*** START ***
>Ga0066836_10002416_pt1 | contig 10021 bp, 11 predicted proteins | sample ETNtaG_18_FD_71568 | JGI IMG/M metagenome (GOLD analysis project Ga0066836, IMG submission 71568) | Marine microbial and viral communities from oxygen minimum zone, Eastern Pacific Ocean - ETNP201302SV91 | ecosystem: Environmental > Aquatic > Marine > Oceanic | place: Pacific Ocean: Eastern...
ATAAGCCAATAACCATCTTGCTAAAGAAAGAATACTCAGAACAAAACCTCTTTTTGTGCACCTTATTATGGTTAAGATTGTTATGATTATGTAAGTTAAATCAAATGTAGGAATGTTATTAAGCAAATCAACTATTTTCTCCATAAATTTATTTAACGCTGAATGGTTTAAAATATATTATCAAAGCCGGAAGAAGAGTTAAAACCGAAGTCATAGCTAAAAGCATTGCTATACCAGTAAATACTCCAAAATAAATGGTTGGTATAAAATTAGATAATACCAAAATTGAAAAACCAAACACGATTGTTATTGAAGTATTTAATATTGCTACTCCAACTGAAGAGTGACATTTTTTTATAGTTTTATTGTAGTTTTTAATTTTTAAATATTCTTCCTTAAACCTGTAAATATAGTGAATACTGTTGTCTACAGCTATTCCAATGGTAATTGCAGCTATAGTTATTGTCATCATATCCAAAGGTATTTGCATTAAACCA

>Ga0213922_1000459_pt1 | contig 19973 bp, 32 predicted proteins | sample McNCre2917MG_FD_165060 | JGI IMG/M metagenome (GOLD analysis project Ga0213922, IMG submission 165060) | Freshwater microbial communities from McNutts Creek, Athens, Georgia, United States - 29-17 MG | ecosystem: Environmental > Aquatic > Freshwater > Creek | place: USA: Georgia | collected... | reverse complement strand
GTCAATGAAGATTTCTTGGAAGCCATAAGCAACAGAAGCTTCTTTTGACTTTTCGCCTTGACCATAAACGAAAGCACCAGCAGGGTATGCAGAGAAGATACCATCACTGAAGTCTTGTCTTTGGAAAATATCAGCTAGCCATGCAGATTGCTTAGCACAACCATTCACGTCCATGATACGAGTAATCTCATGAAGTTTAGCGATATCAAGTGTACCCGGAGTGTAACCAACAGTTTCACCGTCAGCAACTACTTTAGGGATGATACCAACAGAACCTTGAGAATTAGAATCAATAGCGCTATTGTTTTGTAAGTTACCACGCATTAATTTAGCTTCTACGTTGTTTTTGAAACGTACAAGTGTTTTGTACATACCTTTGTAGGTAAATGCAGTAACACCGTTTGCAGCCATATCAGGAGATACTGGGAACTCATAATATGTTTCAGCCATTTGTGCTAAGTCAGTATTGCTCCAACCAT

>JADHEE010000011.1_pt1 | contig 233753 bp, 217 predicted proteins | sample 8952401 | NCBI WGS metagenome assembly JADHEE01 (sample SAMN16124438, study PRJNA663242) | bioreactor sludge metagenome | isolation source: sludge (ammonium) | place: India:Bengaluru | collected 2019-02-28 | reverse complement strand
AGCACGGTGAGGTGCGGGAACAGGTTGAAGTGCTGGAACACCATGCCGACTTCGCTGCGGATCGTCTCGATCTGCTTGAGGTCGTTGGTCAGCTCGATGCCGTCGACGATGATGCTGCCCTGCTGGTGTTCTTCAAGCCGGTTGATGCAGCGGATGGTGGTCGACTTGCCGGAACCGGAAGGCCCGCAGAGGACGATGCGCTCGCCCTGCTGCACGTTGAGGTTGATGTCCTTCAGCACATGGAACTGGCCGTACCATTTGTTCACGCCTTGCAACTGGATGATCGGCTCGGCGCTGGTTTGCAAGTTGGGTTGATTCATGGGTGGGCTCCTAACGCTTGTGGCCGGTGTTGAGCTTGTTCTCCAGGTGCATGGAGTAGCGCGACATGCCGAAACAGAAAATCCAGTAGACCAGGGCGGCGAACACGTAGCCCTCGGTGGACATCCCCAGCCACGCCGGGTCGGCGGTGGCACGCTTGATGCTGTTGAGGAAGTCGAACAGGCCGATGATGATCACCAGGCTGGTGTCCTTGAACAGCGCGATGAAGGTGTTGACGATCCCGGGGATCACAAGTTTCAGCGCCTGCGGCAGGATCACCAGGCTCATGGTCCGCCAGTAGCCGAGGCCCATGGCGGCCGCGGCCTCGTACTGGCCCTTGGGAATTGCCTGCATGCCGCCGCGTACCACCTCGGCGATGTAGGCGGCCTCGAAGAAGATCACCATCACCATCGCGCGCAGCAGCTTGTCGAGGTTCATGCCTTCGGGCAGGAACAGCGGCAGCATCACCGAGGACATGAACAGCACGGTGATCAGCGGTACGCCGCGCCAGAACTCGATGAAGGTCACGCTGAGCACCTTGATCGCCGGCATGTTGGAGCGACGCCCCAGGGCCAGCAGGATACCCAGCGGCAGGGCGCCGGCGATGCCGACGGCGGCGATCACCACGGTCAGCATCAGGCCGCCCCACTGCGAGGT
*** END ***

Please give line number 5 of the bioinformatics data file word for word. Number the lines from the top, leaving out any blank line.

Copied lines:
>JADHEE010000011.1_pt1 | contig 233753 bp, 217 predicted proteins | sample 8952401 | NCBI WGS metagenome assembly JADHEE01 (sample SAMN16124438, study PRJNA663242) | bioreactor sludge metagenome | isolation source: sludge (ammonium) | place: India:Bengaluru | collected 2019-02-28 | reverse complement strand